Rise of the 'strongman': Dozens of female world leaders warn women's rights being eroded
Open-letter signatory Susana Malcorra says women ‘need to be very prepared to fight back’ amid global political shift.
More than 30 female world leaders including current and former heads of state have called for a fightback against the erosion of women’s rights, with one former minister singling out countries led by “a macho-type strongman” as part of the problem.
Susana Malcorra, the former Argentinian foreign minister, said in some countries the push for women’s rights was seen as something that harmed men, rather than an opportunity to change gender expectations in a way that helped everyone.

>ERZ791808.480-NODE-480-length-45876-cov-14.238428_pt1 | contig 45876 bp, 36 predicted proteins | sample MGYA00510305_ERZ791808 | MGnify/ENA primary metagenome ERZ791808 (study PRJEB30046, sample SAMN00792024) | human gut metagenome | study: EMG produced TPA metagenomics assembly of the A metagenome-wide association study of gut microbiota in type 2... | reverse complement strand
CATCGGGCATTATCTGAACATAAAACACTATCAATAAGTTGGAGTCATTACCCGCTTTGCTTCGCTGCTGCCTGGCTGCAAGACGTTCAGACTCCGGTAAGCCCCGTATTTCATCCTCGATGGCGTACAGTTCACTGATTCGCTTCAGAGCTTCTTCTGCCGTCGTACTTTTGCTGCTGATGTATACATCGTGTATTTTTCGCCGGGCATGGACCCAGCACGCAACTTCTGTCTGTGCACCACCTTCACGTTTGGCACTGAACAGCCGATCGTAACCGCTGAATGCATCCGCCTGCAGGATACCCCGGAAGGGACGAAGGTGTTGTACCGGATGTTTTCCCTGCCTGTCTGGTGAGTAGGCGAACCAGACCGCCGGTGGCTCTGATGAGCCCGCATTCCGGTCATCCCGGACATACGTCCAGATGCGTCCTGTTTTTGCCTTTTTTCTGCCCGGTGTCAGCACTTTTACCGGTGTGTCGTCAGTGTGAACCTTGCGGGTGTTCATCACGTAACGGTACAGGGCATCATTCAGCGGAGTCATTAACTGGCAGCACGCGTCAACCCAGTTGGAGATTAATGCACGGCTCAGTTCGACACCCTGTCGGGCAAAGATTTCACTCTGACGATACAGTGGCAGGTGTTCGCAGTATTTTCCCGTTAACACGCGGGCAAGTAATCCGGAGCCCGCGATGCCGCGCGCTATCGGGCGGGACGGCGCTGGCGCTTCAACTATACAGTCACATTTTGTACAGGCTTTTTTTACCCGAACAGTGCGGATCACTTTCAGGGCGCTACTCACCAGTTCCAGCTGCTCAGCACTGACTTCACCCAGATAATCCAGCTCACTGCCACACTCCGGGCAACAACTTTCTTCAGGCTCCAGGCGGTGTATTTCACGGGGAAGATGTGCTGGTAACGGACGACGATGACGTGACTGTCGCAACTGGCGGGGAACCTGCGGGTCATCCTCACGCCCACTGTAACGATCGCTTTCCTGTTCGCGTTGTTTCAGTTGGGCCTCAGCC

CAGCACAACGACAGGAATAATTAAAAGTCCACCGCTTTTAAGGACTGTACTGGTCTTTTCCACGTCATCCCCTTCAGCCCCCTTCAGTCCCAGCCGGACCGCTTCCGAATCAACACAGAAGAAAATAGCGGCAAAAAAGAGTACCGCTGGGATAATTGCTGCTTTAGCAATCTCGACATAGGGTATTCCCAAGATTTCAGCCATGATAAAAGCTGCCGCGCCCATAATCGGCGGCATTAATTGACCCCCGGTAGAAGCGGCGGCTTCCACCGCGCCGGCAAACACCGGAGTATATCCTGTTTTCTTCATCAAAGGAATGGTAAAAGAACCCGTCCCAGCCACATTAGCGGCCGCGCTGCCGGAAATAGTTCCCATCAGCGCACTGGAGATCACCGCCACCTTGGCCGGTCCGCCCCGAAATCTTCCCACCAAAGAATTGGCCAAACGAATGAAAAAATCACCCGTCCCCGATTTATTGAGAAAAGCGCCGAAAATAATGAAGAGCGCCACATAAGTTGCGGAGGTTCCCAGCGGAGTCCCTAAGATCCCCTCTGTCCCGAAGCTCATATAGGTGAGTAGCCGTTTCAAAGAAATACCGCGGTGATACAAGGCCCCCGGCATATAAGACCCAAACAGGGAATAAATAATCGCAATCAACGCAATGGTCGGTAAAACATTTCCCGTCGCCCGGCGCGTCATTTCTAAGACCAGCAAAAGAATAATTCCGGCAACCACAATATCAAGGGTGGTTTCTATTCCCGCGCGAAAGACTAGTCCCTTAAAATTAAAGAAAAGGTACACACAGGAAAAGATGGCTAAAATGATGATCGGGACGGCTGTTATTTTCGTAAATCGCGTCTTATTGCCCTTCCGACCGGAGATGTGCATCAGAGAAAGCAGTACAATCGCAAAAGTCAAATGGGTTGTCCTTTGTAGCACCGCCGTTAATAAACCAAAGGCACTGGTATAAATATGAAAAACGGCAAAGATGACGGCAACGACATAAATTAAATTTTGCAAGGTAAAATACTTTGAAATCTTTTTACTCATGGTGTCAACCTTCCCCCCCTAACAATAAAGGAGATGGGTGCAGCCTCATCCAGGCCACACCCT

“There is a sense of the established power being threatened by women gaining respect,” she said.
Helen Clark, the former prime minister of New Zealand, and Irina Bokova, the Bulgarian politician and former Unesco director have joined Malcorra in launching the campaign, which includes the release of an open letter.
The letter calls for “the need to achieve full gender equality and empowerment of women across all ambits” and has been signed by dozens of prominent women, including Christiana Figueres, former executive secretary of the UN framework convention on climate change, Ethiopian president Sahle-Work Zewde and former Irish president Mary Robinson.
Malcorra said that the pushback against women’s rights was “crystal clear” in several countries, especially in those countries where populism had led to the rise of “a macho-type strongman” leader, naming Brazil, the Philippines, Italy and parts of eastern Europe.
Click here to read the full article published The Guardian on 28 February 2019.
Click here to read the letter on Scribd.